Wilber’s “Integral Theory”

Ken Wilber’s “Integral Theory” (2011) is a comprehensive view of life.  In his words, he was aiming for a comprehensive theory about the fullness of life:

“I sought a world philosophy—or an integral philosophy—that would believably weave together the many pluralistic contexts of science, morals, aesthetics, Eastern as well as Western philosophy, and the world’s great wisdom traditions. Not on the level of details—that is finitely impossible; but on the level of orienting generalizations: a way to suggest that the world really is one, undivided, whole, and related to itself in every way: a holistic philosophy for a holistic Kosmos, a plausible Theory of Everything.”

This Integral Theory, or Theory of Everything, is a four quadrant model.

  • Q1 [Upper Left]: Interior; Individual (“I”, intentions)
  • Q2 [Lower Left]: Interior; Collective (“We”, culture)
  • Q3 [Lower Right]: Exterior; Collective (“Its”, social)
  • Q4 [Upper Right]: Exterior; Individual (“It”, behavioural)

Wilber adds depth and richness to this model through the overlaying onto each of these quadrants succeeding waves and lines of development, as well states and types of consciousness.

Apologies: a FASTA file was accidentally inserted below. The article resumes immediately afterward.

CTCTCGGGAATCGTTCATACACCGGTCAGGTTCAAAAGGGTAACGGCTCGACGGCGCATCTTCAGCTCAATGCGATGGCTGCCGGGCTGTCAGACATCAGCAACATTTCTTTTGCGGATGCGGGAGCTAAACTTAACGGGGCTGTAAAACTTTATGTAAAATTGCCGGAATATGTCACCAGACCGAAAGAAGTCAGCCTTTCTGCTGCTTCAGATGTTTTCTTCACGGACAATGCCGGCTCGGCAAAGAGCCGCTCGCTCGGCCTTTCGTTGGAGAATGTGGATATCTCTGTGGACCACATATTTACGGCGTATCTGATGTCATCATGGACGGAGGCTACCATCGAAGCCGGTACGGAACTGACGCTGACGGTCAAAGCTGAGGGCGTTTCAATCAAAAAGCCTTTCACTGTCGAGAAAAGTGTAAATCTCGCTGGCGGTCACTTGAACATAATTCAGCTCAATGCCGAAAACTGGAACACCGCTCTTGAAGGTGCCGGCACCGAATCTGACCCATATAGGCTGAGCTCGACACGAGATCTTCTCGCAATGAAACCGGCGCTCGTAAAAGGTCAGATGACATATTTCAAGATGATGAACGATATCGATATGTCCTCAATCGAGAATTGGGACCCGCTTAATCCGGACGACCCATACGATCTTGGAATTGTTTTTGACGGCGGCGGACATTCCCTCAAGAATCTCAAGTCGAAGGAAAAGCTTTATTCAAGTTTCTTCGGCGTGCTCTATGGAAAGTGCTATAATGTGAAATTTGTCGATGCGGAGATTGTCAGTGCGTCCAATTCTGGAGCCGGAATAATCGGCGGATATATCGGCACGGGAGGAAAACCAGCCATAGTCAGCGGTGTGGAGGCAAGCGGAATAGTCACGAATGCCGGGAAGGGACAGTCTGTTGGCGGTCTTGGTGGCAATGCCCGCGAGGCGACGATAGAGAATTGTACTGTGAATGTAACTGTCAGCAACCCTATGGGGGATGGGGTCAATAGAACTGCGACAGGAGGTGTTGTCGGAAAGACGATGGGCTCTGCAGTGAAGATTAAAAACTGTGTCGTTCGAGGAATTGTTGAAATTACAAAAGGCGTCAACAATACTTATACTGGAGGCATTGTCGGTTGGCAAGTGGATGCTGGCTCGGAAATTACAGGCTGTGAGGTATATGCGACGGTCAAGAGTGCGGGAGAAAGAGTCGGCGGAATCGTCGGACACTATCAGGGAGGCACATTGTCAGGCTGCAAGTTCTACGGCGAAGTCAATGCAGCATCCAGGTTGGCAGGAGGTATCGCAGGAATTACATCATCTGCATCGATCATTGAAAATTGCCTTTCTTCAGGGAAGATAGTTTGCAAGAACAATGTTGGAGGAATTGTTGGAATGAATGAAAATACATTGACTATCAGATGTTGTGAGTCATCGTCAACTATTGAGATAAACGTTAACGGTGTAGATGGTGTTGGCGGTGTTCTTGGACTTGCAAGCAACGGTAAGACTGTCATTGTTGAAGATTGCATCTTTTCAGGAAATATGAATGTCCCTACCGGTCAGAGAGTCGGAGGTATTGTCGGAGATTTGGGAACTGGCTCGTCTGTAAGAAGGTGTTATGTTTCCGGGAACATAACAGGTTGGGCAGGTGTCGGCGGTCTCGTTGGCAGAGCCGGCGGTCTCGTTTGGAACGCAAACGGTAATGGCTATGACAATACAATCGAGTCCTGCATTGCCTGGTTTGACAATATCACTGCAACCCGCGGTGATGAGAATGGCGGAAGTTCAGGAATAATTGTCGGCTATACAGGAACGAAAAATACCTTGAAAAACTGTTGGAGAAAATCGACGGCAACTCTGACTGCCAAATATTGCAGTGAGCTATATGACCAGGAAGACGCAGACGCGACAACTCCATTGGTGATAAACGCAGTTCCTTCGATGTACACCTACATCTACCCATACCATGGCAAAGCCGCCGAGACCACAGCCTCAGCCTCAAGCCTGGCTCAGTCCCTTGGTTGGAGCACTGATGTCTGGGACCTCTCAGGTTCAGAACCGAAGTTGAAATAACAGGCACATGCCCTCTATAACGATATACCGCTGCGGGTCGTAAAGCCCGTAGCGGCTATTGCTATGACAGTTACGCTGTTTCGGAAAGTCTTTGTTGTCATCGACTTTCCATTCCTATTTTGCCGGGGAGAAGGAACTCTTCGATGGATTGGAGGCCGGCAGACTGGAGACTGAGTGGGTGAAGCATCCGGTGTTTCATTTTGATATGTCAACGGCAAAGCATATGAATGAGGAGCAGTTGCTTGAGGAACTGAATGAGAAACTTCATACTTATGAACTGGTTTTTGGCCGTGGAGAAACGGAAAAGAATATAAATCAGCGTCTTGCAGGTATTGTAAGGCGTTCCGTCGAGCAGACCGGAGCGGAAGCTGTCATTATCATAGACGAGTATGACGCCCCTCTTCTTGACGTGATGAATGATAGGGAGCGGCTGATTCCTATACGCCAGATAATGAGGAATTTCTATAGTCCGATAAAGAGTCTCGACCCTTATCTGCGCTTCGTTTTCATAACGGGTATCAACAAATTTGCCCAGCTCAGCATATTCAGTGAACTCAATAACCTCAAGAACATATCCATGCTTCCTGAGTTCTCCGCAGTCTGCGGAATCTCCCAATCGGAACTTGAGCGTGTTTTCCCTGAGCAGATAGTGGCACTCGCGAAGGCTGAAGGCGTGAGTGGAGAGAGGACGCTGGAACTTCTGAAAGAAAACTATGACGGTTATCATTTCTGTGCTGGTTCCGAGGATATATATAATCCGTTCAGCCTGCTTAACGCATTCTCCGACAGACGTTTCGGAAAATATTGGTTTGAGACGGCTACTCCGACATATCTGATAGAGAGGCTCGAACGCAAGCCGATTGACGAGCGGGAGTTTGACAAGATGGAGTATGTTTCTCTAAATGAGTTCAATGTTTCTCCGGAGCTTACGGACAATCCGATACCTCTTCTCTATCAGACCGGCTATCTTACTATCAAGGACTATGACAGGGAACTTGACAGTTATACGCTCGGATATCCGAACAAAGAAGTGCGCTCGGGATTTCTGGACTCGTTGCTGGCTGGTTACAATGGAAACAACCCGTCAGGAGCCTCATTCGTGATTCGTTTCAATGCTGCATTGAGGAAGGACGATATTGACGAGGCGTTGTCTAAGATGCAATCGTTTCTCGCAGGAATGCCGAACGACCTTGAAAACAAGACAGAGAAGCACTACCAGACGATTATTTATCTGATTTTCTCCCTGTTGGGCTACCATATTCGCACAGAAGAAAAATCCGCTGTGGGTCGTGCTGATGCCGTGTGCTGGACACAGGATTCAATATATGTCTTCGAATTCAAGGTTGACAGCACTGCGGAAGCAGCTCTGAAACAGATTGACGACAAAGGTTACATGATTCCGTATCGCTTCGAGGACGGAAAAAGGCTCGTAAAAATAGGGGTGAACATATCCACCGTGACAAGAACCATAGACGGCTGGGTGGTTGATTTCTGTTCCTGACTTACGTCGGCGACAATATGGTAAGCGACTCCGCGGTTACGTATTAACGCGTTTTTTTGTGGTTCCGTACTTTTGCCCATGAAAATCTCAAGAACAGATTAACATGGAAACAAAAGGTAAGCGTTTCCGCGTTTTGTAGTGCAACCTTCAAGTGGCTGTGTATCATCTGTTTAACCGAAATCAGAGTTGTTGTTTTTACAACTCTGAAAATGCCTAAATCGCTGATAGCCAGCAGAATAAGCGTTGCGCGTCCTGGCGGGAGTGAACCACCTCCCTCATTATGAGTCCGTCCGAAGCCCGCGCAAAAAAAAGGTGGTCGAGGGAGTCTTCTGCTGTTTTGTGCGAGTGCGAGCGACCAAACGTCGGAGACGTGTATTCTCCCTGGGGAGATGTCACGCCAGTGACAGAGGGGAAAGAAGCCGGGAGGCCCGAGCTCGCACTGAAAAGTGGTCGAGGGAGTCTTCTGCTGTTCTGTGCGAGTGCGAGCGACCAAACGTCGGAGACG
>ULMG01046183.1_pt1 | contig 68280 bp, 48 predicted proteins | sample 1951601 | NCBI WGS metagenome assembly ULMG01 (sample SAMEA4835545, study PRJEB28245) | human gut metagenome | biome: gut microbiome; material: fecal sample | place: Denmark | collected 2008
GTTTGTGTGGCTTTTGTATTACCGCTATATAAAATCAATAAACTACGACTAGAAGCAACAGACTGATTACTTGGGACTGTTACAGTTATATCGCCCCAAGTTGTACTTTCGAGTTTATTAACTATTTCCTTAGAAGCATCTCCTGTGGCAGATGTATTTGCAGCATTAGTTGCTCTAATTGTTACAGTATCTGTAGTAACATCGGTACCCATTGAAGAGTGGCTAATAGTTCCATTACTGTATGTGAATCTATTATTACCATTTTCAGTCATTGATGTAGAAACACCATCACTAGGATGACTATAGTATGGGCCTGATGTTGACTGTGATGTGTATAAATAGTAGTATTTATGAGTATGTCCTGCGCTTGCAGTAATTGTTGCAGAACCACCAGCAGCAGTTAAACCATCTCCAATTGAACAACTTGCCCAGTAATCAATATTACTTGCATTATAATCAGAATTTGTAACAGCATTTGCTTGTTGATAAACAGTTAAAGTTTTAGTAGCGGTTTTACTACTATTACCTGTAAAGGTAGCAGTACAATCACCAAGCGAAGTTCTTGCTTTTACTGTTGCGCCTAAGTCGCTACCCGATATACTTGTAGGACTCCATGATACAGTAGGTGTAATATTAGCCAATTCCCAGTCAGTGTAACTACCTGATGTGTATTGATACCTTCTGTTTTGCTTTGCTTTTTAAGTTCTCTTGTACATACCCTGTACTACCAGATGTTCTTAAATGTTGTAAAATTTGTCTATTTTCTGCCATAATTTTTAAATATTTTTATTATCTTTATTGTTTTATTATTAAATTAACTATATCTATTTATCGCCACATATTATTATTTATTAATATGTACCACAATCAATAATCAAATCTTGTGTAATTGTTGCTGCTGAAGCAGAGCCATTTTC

This model’s  primary purpose is for developing multiples frame of reference. That is, this model is used as guide to understanding an issue from many orientations. A simple example is money. When viewed from the Upper Left Quadrant money is seen as an indicator of the relative value that an individual places on a good or service. When viewed from Lower Right Quadrant, money is seen as socially acceptable form of facilitating  the transfer of ownership of goods and services.

Whilst there are critics of Integral Theory, from my perspective the shortcomings of this model are around the biases, preconceptions and worldview that one would bring to using this for the purposes of analysis.

Despite the propensity for the influence of personal worldviews and preconceptions upon the operation and of this model, the value in using Integral Theory is that emerging issues are rigorously examined.


Wilber, K. (2011).” A Theory of Everything: An Integral Vision for Business, Politics, Science, and Spirituality”  Shambhala Publications. Kindle Edition.

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